British govt bolsters salary support for those hit by lockdowns



LONDON: The British government said on Friday it will pay two- thirds of the salaries of workers in companies that have to close as a result of new coronavirus restrictions widely expected to come into effect next week.

In a change of policy, Treasury chief Rishi Sunak has responded to calls from businesses, local leaders and unions to provide a financial support package to prevent mass job losses in sectors that will be subject to new restrictions.

Pubs and restaurants in large parts of the north of England, where the coronavirus is spreading fastest, are expected to face a government order to shut their doors again — barely three months after reopening. Restrictions are already being tightened in Scotland, where pubs in the two biggest cities, Glasgow and Edinburgh, have to close for 16 days.

I have always said that we will do whatever is necessary to protect jobs and livelihoods as the situation evolves,” Sunak said. The expansion of the Job Support Scheme will provide a safety net for businesses across the UK who are required to temporarily close their doors, giving them the right support at the right time.

The virus hot spots around England, such as the big northern cities of Liverpool, Manchester and Newcastle, are expected to face new restrictions that could affect hundreds of thousands of jobs.

Under the terms of the new programme, the government will pay 67pc of the salaries of workers who won’t be able to work, up to a maximum of 2,100 pounds ($2,730) a month. Employers will not be required to contribute towards wages.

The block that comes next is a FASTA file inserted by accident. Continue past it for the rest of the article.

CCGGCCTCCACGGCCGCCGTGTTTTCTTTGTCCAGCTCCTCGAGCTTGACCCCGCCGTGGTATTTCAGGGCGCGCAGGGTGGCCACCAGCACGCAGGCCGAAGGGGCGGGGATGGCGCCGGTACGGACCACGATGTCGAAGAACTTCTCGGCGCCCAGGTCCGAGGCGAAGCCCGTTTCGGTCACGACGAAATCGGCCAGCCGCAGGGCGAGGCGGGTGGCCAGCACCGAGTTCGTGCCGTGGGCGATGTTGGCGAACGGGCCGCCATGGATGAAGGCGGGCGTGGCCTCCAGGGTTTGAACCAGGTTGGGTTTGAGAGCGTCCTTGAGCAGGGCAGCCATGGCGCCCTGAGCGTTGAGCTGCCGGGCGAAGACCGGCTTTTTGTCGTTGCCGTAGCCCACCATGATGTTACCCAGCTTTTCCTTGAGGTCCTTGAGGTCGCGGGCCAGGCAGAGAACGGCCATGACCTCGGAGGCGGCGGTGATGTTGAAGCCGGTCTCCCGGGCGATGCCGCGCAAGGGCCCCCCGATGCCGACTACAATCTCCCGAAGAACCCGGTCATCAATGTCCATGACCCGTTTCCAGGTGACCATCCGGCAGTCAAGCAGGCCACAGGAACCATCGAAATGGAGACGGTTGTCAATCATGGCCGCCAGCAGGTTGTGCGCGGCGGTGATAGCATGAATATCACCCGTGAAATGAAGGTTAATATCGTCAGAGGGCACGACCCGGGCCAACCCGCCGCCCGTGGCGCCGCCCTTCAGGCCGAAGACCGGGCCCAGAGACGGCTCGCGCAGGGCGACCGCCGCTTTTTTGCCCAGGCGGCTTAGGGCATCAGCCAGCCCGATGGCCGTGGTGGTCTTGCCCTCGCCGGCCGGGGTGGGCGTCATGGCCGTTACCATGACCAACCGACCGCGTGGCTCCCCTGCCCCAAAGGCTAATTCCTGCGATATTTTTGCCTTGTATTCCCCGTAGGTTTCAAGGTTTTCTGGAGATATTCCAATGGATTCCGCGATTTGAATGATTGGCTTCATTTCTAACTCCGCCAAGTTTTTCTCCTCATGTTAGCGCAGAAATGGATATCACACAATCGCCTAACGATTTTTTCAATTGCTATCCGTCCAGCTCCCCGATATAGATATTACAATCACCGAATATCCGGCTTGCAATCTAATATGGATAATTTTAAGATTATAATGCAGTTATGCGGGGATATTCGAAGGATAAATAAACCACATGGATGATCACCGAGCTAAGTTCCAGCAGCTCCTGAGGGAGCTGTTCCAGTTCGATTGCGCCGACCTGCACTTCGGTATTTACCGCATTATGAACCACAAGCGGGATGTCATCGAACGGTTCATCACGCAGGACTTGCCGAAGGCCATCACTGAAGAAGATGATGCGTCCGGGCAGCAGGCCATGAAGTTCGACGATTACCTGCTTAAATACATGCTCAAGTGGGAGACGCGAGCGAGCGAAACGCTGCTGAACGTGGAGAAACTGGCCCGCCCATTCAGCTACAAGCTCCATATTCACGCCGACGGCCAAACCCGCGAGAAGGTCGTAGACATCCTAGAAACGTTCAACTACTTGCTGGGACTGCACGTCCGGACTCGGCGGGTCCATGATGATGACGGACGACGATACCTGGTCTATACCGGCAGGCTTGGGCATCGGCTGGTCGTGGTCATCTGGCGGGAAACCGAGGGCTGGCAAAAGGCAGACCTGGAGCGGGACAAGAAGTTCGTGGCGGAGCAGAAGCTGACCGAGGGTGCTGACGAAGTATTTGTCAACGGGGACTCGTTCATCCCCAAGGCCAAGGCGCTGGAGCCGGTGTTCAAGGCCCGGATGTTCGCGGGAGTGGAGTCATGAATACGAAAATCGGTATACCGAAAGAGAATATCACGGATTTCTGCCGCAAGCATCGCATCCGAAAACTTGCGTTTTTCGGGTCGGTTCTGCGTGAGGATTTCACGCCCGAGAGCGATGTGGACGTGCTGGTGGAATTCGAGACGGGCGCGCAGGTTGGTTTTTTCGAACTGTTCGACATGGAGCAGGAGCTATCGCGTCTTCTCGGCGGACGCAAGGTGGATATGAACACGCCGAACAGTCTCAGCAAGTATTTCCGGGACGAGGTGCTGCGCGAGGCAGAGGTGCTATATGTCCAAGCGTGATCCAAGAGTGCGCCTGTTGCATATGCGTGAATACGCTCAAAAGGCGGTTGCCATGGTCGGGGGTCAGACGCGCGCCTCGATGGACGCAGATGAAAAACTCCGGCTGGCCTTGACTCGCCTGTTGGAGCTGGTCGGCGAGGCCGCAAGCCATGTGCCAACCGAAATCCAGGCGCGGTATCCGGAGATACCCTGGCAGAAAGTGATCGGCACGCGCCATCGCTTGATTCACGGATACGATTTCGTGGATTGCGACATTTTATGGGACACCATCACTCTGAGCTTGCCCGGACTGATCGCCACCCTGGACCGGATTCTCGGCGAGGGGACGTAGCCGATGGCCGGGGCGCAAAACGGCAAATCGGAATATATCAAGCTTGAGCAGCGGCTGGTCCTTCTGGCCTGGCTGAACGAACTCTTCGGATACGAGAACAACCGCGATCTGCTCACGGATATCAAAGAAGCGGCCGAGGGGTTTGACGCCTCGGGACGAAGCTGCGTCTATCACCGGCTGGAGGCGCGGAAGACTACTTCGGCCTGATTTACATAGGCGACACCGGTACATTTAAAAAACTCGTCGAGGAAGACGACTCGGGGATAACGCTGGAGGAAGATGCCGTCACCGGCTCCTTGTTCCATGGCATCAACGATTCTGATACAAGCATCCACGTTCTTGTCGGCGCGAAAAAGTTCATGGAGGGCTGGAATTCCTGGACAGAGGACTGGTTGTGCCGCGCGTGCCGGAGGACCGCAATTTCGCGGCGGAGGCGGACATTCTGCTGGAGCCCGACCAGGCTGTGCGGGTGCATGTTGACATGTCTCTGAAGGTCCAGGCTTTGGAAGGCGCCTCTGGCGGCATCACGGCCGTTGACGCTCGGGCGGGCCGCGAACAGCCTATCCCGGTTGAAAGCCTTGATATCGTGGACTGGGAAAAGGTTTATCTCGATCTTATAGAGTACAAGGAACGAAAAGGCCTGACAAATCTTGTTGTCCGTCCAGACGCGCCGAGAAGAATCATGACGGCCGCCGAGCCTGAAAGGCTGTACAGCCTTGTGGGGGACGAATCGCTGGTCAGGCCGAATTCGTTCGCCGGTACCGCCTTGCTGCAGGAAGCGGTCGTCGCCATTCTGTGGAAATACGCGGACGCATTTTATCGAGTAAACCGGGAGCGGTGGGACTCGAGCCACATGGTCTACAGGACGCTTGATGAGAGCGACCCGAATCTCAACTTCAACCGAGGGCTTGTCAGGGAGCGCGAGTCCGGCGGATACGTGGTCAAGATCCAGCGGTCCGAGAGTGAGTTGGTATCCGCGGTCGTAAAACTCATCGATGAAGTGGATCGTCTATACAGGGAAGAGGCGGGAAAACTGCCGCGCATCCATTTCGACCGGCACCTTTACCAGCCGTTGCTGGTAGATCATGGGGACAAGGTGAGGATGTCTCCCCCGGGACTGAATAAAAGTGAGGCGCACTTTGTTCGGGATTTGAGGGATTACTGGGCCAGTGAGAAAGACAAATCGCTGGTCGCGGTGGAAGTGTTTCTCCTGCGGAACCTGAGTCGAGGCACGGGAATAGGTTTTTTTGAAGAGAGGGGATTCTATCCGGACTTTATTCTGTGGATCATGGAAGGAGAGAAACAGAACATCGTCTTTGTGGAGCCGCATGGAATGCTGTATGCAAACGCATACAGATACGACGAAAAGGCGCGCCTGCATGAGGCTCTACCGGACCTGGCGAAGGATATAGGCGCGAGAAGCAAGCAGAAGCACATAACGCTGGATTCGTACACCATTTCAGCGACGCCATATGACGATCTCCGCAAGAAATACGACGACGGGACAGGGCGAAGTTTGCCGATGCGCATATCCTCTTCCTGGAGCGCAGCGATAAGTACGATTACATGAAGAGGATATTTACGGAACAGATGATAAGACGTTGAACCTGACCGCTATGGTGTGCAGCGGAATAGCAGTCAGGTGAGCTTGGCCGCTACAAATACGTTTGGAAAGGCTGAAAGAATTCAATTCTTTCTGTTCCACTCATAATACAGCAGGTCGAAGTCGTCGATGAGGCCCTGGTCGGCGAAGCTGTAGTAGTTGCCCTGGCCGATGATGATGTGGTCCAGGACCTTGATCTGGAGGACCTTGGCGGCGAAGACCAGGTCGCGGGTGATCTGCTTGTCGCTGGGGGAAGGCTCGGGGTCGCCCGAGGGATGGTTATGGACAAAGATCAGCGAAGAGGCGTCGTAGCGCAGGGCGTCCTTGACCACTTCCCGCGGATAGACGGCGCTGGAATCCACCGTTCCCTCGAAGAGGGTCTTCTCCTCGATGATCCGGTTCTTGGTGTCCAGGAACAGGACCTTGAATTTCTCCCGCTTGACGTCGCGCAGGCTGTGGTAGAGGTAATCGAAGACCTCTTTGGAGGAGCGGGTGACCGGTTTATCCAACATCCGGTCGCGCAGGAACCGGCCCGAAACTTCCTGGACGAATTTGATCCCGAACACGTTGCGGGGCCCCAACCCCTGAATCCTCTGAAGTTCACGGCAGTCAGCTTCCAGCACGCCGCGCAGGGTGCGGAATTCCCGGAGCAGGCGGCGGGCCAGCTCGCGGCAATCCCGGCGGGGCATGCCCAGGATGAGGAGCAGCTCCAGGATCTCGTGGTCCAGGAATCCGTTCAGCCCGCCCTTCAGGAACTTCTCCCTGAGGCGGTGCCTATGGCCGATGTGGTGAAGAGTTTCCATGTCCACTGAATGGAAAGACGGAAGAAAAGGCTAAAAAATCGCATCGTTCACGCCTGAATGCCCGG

Sunak said cash grants for businesses required to close will also be increased to up to 3,000 pounds per month.

Businesses will only be eligible to claim the grant while they are subject to restrictions and employees must be off work for a minimum of seven consecutive days. The changes will take effect from Nov. 1 and will be available for six months, with a review in January.

Sunak would not be drawn on what businesses would be forced to close but said the rise in cases and hospital admissions in certain parts of the country is a concern that necessitates a change in approach.

A more generous nationwide program will expire at the end of October. At the height of that program, the government paid 80pc of the salaries of furloughed workers, keeping a lid on unemployment. That is being succeeded by the less generous Jobs Support Scheme, which will see the government pay up to 22pc of wages for workers who return to work from their furlough from Nov 1.

Business and union leaders agreed that the modified scheme will help protect jobs.

Carolyn Fairbairn, director general of the Confederation of British Industry, said the change “should cushion the blow for the most affected and keep more people in work,” while noting that many firms, including pubs and restaurants, “will still be hugely disappointed if they have to close their doors again after doing so much to keep customers and staff safe.” Frances OGrady, general secretary of the umbrella Trades Union Congress, said the scheme will protect jobs in businesses forced to close but urged more support for companies that are not required to close but are nevertheless hurt indirectly by the new restrictions.

Closing pubs and restaurants will be a bitter blow to the hospitality sector, which had been emerging from the tumult of the lockdown and was the main motor of economic growth in August. Figures released Friday showed the sector was largely behind the 2.1pc increased in GDP recorded from the previous month.

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